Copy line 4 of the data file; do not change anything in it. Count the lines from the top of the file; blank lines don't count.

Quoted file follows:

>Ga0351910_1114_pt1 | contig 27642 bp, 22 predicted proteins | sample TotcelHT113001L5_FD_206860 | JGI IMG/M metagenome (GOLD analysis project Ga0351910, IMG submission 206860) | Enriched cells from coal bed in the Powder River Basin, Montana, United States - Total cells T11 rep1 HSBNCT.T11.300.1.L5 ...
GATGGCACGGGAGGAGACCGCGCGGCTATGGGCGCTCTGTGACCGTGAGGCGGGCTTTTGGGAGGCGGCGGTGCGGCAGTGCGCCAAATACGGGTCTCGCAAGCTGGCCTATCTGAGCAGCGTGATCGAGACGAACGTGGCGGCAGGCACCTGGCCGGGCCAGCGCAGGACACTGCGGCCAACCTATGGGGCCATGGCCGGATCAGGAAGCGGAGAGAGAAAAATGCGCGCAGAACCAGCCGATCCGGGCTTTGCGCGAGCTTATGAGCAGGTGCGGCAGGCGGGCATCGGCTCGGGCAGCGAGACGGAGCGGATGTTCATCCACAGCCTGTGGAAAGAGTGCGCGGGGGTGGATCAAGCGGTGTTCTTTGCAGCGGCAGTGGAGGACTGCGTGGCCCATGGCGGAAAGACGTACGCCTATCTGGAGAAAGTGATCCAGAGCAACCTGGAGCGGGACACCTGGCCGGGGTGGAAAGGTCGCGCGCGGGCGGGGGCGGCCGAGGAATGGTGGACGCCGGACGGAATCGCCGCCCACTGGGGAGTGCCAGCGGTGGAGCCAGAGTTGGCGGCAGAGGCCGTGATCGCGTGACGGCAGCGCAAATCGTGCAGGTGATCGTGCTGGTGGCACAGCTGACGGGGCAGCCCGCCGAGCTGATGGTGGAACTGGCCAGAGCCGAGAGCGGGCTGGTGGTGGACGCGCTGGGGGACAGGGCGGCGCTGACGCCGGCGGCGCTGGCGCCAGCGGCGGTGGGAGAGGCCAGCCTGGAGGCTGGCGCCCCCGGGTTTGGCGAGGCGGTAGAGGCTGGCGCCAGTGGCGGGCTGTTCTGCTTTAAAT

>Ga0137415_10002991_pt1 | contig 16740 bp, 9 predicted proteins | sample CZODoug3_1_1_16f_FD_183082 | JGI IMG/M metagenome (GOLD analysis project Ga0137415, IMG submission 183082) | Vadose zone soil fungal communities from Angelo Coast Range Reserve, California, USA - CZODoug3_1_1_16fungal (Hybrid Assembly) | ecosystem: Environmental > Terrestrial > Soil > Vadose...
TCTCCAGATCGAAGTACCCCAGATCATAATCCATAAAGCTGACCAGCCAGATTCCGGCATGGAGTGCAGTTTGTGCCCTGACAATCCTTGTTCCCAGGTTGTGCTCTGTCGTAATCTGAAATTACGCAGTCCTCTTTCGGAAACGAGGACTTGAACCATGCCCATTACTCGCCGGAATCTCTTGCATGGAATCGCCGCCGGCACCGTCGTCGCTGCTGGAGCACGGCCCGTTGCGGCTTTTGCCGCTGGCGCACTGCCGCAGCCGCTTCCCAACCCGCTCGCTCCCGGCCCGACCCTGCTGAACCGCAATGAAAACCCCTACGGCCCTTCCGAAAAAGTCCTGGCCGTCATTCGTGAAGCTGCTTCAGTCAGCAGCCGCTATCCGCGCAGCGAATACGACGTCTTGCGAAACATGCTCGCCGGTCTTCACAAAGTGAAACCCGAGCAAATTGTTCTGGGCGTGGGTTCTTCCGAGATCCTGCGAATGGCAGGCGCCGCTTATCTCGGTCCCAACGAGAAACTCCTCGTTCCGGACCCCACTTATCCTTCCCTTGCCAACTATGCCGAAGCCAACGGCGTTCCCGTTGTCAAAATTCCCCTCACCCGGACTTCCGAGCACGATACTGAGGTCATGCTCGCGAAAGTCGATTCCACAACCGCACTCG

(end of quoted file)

TCTCCAGATCGAAGTACCCCAGATCATAATCCATAAAGCTGACCAGCCAGATTCCGGCATGGAGTGCAGTTTGTGCCCTGACAATCCTTGTTCCCAGGTTGTGCTCTGTCGTAATCTGAAATTACGCAGTCCTCTTTCGGAAACGAGGACTTGAACCATGCCCATTACTCGCCGGAATCTCTTGCATGGAATCGCCGCCGGCACCGTCGTCGCTGCTGGAGCACGGCCCGTTGCGGCTTTTGCCGCTGGCGCACTGCCGCAGCCGCTTCCCAACCCGCTCGCTCCCGGCCCGACCCTGCTGAACCGCAATGAAAACCCCTACGGCCCTTCCGAAAAAGTCCTGGCCGTCATTCGTGAAGCTGCTTCAGTCAGCAGCCGCTATCCGCGCAGCGAATACGACGTCTTGCGAAACATGCTCGCCGGTCTTCACAAAGTGAAACCCGAGCAAATTGTTCTGGGCGTGGGTTCTTCCGAGATCCTGCGAATGGCAGGCGCCGCTTATCTCGGTCCCAACGAGAAACTCCTCGTTCCGGACCCCACTTATCCTTCCCTTGCCAACTATGCCGAAGCCAACGGCGTTCCCGTTGTCAAAATTCCCCTCACCCGGACTTCCGAGCACGATACTGAGGTCATGCTCGCGAAAGTCGATTCCACAACCGCACTCG